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Go Green sparks passion for faculty, students

By : Katie Ellis

Just how does one catch the interest of rising eighth-graders when it comes to science, math and engineering? Try asking a “question of the day” that they can relate to — like “What would it cost to add one nanometer of gold to the outside of an iPod Touch?

That was just one question tossed out to the 51 students participating in the two-week Go Green Institute on campus. The response was immediate as students began estimating the dimensions of the iPod, learning how many gold atoms are in one nanometer, discovering how many atoms are in a gram and working on their calculations. The answer — which came at the end of the day — to cover one iPod Touch with one nanometer of gold would cost about a dime. What eighth-grader wouldn’t be interested in that?

In its second year, Go Green is a fun, safe way for students to explore science, according to Wayne Jones, professor and chair of chemistry and Go Green director. In addition to hands-on activities and presentations, students make field trips and complete a final project. All of the activities deal with a sustainable living environment, with an eye on preparing them for advanced science concepts in high school and increasing the pipeline of students interested in majoring in science and engineering in college as well as in pursuing careers in those areas.

The program’s final project allows small groups of students to work with a Go Green mentor to solve a problem. They choose from one of eight general topics such as recycling favorite technology, home power, family consumption or paper vs. plastic.

“There’s very little duplication in these final projects because students have the flexibility to define their own question and design their own experiments to solve their problem,” Jones said. “Developing the question was one of their first challenges.”

Students will present their problems and solutions during an open session at 1:30 p.m. Friday, July 17, in LH-14.

Kelly Jo Riker, who teaches math and science to sixth-graders in the Johnson City School District, is part of the Go Green team for the second year and said the program exceeds her expectations.

“I’m in love with the program and the kids are amazing,” she said. Plus, it has made her a better teacher. “I even started a carbon-footprint in my classes with a lot of it based on the Friday program. I’m teaching sixth-graders how they impact the environment, and it’s improved my science program.”

Students are split into three groups for Go Green, rotating through chemistry, biology and engineering/math sessions that all, ultimately, bring them back to learning about and solving issues of sustainability.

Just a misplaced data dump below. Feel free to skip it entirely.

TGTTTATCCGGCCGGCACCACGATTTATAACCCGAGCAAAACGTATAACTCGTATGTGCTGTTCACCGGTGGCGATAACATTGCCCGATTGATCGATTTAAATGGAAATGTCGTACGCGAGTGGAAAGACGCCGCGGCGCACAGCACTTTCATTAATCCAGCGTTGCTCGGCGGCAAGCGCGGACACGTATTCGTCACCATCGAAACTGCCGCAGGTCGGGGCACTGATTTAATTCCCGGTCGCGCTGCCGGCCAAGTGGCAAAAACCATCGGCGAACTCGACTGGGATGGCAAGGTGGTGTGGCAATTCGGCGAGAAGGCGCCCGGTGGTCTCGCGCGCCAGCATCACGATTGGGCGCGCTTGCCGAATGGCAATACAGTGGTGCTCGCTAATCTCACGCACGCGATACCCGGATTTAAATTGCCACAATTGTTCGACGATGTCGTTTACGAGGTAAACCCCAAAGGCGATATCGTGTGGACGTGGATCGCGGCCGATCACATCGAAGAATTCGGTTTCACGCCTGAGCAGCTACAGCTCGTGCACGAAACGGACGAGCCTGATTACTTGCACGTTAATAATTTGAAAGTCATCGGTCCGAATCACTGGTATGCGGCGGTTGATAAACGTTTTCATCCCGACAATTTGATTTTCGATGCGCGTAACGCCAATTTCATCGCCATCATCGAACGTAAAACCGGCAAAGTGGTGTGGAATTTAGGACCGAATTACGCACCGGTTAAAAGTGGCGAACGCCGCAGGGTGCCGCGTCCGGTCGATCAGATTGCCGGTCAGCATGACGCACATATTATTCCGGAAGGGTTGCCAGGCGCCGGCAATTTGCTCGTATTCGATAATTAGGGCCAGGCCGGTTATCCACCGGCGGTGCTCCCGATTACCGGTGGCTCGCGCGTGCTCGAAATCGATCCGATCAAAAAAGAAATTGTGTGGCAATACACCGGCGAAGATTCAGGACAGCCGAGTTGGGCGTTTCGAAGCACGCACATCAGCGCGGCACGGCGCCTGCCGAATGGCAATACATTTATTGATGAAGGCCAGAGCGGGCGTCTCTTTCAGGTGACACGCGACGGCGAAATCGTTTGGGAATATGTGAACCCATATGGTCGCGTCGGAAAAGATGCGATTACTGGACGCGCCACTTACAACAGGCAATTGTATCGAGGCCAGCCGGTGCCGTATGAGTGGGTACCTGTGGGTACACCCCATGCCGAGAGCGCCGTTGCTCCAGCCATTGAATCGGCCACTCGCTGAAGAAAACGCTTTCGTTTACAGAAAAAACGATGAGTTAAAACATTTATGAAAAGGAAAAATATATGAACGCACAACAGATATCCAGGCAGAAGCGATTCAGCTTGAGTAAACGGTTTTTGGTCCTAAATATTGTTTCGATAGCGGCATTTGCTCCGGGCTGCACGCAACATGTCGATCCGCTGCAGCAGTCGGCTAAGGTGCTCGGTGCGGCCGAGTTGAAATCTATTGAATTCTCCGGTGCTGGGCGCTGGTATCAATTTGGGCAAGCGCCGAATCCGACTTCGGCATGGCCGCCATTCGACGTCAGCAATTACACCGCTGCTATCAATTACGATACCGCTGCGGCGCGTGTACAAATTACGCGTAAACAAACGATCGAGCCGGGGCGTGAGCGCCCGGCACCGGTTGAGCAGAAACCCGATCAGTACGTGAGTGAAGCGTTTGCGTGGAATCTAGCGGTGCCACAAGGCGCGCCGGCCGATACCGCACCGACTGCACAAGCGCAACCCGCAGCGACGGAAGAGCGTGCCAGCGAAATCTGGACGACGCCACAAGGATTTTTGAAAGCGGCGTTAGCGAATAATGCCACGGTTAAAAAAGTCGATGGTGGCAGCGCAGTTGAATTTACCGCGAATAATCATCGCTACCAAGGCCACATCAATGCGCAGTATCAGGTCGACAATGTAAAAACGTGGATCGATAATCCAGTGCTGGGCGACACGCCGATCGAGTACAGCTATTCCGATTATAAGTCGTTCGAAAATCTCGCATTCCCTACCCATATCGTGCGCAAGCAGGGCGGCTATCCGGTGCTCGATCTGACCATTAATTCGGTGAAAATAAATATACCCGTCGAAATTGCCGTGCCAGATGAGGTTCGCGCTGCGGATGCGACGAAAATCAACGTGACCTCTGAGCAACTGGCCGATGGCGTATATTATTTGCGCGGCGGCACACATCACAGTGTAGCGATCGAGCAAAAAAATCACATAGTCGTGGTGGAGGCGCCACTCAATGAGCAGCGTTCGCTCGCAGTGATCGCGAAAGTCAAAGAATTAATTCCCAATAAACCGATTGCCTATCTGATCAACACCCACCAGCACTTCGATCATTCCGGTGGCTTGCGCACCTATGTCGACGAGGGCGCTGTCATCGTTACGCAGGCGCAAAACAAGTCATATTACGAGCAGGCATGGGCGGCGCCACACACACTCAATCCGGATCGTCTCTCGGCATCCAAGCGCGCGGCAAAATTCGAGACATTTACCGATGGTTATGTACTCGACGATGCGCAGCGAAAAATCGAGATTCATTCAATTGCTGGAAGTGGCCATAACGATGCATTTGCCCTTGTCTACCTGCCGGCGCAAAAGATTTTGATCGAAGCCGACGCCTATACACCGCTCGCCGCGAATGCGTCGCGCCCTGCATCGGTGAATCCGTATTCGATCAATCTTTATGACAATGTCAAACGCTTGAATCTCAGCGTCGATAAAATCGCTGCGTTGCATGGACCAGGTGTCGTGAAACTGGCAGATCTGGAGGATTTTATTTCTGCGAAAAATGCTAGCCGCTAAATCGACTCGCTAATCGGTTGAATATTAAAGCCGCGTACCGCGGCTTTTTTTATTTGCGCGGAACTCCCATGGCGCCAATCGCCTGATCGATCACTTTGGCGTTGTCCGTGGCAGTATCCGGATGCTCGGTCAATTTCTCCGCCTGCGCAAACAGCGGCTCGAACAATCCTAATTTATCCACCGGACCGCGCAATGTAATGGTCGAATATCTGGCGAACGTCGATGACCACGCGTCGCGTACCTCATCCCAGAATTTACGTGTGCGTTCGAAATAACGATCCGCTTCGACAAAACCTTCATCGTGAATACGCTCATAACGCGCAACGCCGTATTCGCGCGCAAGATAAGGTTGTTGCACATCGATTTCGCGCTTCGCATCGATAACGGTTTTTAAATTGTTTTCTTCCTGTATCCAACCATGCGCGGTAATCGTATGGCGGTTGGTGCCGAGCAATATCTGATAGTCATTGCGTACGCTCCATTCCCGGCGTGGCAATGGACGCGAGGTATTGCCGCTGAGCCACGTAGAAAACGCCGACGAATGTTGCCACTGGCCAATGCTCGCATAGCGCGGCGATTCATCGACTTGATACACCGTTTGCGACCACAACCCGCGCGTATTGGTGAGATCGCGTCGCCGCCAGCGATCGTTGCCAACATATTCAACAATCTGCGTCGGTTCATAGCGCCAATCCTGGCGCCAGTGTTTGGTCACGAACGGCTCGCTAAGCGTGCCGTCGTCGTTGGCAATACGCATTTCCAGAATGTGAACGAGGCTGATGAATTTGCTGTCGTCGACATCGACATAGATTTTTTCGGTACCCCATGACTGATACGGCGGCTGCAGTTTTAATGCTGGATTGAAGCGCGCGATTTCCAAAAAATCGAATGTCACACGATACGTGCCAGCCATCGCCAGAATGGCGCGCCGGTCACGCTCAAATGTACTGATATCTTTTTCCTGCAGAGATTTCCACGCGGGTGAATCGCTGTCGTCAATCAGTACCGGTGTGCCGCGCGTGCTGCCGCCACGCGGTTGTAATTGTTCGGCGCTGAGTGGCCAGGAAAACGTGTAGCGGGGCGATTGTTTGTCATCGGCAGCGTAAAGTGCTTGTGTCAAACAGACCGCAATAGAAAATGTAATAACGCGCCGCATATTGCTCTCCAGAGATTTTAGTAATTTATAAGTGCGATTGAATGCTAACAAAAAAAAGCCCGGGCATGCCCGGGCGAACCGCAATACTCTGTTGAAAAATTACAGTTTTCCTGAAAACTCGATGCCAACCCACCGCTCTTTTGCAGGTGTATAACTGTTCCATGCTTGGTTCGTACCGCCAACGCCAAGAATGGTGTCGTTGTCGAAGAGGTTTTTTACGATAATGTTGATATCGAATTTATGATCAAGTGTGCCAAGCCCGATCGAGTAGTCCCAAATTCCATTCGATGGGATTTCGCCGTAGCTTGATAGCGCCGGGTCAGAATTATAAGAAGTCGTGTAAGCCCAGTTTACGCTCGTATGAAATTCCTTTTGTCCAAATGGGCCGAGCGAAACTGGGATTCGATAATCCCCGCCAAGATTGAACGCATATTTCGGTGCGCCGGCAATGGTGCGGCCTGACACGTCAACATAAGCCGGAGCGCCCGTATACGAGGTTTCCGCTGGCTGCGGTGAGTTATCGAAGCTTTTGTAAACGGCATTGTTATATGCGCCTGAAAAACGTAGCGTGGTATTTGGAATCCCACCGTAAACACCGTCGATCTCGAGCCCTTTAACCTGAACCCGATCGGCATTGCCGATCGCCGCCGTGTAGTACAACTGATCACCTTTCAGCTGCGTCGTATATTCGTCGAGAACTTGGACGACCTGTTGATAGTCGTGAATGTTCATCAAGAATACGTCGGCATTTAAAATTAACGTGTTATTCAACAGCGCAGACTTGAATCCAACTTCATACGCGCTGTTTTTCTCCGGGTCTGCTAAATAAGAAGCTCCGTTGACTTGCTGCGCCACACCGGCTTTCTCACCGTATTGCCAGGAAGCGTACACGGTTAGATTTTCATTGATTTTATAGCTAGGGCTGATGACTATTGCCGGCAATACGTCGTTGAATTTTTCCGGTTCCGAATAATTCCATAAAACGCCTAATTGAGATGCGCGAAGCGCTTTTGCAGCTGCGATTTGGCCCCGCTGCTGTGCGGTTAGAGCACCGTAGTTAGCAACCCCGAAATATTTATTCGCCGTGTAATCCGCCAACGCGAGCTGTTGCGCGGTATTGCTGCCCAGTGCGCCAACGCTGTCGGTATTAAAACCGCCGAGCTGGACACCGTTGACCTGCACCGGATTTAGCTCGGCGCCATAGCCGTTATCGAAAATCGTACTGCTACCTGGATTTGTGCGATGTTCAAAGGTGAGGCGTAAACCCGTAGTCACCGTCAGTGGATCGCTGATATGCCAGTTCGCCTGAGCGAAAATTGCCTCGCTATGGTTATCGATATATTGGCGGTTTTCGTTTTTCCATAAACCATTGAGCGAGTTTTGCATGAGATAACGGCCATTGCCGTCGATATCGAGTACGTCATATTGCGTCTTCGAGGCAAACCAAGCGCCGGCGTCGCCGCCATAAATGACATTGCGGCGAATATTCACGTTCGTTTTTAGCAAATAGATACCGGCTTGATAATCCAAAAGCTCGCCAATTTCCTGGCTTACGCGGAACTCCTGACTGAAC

Susannah Gal, professor of biological sciences, coordinates the biology sessions.

“Biology covers plants, bacteria and enzymes and we deal with all three areas,” she said. “It’s an overview.”  For instance, students learn about enzymes and how they can be helpful in breaking down toxic waste. “The goal of one project is to give the students a feeling for enzymes, which are the workhorses of the cell,” she said. “The byproduct of some chemical reactions is hydrogen peroxide,” said Gal, “and in huge quantities it’s a toxic waste. We’re using the enzyme catalase to break it down.”

Students also learned about bacterial colonies, even looking at them glow. Troy Steele, a Windsor student, took a picture of his glowing bacterial colony with his cell phone. “It’s awesome,” he said. “We’ve been doing a lot of different stuff and yesterday looked at e coli and did testing. This is a great experience.”

In chemistry, students analyzed bottled vs. tap water for hardness, among other projects. Dan Brennan, a lecturer in chemistry, said results were in parts per million. “We’re looking at very small amounts and their environmental impact,” he said. “As chemists, we can analyze for these very small things so we’re realizing the impact of very small amounts of things on health and the general ecology.”

Engineers can solve environmental dilemmas as well, and students in the engineering sessions investigated electrical phenomena and power, including solar energy, said Roy McGrann, associate professor of mechanical engineering. “We’ve looked at alternate methods of energy production as shown through light and speaker circuits,” he said. One activity had students rewire a hand-crank flashlight to test its circuits. “The main thing in this activity is to get them to actively touch and make circuits.”

Go Green participants were nominated by their teachers and selected for the program based on their aptitude for science and math. Representing 15 school districts in Broome and Tioga counties, they might have been nervous at first, but that soon passed.

Morgan Hill, from Whitney Point, liked the atmosphere and her new friends. “It’s more laid back here,” she said, “and I’ve learned a lot that I never knew.”

Lexi Lovric from Binghamton also liked the opportunity the program provided her. “I never had the chance to do these things before,” she said.

Just as students learned about the environmental impact they have as individuals, so the program had an impact on them.

“I’ll let it take me where it wants to go,” said Meghann Kilgallon, from Windsor. “Just trying a little bit of everything helps.”

 

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Last Updated: 10/14/08